Dear loyal Eyeopener readers,
Lately I’ve found checking my email a drag. The problem is, there’s never anything interesting. All I ever get are indie band press releases, ads for porn sites and Ryerson University Google alerts. Where are the thoughtful, funny and indignant letters?
What will I fill my editorial section with? Aside from the occasional anonymous snarky comments on the website, we don’t get a lot of feedback about our stories. And without feedback, we have no clue what our readers’ likes and dislikes are.
If there’s one thing that I’ve learned in my tenure as editor-in-chief, it’s that there are stories that we think people will like, and stories that people actually like.
So please help us learn the difference between the two. My email address is firstname.lastname@example.org. Tell us what you liked or didn’t like about the issue. I will be so grateful, that I’ll send the first person who writes a letter for publication a snazzy Eyeopener travel coffee mug.
This week’s feature takes a look at tuition fees. Only the most unobservant person would be oblivious to the Drop Fees campaign. Their annual day of action gets thousands of students out to Queen’s Park to protest rising fees.
But a new study by a Canadian university think tank claims that tuition isn’t going up at all. In fact, thanks to various provincial rebates, fees are actually dropping.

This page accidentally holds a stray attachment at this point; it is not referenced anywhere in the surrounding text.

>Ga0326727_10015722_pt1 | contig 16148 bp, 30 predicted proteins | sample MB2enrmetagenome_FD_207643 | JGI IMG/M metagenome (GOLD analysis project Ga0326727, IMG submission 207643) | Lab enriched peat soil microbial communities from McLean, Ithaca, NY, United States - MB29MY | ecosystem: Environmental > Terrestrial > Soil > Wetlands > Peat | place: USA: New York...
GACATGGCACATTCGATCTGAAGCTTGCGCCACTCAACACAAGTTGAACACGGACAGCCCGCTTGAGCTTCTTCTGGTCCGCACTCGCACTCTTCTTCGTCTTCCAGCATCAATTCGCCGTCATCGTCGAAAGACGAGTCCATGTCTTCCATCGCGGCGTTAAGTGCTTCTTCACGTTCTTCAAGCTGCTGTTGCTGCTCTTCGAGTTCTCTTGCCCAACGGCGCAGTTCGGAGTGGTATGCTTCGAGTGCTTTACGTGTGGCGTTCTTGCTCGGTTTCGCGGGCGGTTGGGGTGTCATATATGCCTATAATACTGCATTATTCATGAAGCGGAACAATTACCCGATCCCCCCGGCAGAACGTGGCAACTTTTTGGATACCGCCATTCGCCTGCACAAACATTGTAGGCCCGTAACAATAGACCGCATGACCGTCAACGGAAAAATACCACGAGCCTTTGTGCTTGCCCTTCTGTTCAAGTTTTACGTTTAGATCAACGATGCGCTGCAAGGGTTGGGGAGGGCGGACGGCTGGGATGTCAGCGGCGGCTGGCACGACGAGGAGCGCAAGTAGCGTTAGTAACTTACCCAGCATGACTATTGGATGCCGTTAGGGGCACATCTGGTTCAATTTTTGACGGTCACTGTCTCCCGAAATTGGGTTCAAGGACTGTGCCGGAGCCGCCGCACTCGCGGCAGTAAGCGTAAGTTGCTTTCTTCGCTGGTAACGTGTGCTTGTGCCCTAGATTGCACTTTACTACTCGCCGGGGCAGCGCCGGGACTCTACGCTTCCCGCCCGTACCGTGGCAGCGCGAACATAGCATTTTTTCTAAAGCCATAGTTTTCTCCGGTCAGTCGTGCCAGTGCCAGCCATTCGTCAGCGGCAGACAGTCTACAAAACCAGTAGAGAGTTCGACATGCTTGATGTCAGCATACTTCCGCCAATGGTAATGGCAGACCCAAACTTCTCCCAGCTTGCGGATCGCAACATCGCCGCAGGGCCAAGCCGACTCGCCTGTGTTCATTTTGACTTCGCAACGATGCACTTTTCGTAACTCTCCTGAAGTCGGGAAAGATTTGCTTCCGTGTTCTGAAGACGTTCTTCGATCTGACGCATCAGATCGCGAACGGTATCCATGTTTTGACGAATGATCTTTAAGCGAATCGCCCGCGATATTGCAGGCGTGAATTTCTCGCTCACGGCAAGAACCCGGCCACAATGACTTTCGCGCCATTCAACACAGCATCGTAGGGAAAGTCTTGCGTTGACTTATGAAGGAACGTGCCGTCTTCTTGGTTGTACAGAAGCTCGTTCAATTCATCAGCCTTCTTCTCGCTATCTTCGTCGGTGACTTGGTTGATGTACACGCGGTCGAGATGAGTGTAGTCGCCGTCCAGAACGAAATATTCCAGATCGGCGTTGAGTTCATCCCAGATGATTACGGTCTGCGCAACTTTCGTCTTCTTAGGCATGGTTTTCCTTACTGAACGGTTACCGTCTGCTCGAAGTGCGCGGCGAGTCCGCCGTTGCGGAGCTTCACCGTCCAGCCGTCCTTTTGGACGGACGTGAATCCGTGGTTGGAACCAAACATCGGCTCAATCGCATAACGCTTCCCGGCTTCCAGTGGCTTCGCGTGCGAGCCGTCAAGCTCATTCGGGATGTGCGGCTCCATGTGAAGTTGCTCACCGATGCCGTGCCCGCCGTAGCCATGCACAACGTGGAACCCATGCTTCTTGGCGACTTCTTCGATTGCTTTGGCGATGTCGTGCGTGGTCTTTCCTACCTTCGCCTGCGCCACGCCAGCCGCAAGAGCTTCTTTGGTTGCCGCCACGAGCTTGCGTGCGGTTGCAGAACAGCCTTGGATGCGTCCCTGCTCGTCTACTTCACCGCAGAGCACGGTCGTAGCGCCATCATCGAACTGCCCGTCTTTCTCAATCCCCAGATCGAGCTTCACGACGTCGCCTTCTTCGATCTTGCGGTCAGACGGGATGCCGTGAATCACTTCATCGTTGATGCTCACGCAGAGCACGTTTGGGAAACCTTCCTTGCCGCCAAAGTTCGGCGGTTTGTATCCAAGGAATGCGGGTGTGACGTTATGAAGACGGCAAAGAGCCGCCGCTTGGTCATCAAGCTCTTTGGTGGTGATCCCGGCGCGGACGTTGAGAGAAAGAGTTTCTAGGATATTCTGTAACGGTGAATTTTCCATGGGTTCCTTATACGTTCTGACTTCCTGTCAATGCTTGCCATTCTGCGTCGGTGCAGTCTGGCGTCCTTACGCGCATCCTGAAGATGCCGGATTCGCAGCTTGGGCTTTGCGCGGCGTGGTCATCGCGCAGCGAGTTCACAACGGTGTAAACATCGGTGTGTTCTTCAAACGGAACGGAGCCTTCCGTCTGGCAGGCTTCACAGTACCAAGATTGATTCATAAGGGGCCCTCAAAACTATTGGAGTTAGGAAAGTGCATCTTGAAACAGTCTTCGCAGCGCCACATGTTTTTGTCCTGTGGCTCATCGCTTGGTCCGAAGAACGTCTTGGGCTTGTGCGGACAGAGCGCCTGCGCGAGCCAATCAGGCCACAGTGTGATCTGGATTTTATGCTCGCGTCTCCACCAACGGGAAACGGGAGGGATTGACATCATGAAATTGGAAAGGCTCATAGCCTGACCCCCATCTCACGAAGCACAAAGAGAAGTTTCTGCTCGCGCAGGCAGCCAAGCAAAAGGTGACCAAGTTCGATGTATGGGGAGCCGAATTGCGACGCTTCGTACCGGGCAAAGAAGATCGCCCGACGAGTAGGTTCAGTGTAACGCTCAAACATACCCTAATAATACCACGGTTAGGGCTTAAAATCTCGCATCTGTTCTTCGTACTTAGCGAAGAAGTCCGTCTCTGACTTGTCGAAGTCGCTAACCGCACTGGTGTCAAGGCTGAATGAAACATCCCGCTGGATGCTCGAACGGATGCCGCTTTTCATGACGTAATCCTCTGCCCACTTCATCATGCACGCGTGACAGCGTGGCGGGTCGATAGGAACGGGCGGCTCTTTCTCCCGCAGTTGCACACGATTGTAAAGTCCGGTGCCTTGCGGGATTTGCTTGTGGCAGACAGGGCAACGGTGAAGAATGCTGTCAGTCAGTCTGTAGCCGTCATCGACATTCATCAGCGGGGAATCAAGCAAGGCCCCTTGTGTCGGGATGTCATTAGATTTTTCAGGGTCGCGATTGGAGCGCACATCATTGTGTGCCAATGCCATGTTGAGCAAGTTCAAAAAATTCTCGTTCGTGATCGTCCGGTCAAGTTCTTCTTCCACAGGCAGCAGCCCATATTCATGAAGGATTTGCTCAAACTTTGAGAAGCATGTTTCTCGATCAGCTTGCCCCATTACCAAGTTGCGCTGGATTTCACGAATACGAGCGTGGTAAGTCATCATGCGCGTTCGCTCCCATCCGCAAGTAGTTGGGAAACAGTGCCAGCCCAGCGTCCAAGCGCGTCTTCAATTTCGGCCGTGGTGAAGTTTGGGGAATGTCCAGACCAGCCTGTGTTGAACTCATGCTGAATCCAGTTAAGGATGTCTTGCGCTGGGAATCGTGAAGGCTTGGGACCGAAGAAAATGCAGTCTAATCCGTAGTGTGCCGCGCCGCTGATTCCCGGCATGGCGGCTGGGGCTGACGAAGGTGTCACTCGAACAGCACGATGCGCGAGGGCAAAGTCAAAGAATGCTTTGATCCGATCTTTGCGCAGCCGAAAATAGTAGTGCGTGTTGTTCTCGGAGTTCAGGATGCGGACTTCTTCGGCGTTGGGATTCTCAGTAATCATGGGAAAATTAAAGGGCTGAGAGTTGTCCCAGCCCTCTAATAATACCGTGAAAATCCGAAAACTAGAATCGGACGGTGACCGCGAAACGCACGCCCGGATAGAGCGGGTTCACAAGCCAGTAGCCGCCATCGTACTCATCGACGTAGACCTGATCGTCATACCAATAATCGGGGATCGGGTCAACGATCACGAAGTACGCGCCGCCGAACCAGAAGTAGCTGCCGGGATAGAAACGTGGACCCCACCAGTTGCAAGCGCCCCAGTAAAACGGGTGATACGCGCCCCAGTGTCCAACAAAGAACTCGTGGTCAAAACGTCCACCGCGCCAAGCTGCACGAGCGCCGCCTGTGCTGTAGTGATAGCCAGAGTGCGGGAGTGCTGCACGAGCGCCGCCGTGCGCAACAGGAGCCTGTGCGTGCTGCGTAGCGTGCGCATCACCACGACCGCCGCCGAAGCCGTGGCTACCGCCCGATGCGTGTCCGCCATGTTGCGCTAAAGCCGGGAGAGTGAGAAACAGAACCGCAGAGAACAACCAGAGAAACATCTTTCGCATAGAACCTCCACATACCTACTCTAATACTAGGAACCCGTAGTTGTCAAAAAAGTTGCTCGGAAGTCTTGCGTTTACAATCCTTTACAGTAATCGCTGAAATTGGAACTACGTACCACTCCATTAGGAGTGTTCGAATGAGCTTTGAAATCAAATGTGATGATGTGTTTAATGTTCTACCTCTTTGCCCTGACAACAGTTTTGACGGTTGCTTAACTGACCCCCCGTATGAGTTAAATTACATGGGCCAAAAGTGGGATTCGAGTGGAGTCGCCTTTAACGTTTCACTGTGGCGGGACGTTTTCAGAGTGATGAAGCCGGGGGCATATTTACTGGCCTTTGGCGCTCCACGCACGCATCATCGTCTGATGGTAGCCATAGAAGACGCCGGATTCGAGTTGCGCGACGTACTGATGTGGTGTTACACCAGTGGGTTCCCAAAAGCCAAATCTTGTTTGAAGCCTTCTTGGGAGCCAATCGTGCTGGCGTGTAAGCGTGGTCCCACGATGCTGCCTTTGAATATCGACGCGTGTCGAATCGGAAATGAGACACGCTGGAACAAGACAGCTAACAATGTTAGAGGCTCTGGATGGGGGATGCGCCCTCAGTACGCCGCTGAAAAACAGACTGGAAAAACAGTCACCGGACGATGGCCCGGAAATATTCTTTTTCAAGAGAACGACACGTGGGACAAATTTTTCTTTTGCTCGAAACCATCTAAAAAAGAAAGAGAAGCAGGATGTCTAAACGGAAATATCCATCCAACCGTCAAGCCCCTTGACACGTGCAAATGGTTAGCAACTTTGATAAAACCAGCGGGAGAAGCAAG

For anyone who eats ramen noodles five times a week or has a sizeable student loan debt, this report is a little hard to swallow. And for the student organizers who dedicate themselves to fight rising tuition fees, it seems simply preposterous.
But is it possible that there never was a mythical time when tuition was dirt-cheap? Maybe we’re all just a bunch of whiners.
Carys Mills digs to the bottom of the tuition myth on page 10.
One of my favourite games to play is the lottery game. Basically, I just imagine that I win the jackpot and plan the first things I would do in my fabulous new life.
This week, sports editor Erin Valois asked coaches to play their own version of the lottery game. If the referendum for the new athletic centre passes, Ryerson could be the home to a brand-new state of the art facility. Erin asked the Rams coaches what their very own field of dreams would look like.
Check out page 8 for the coaches’ wish list. Agree? Disagree? Why don’t you write and let me know.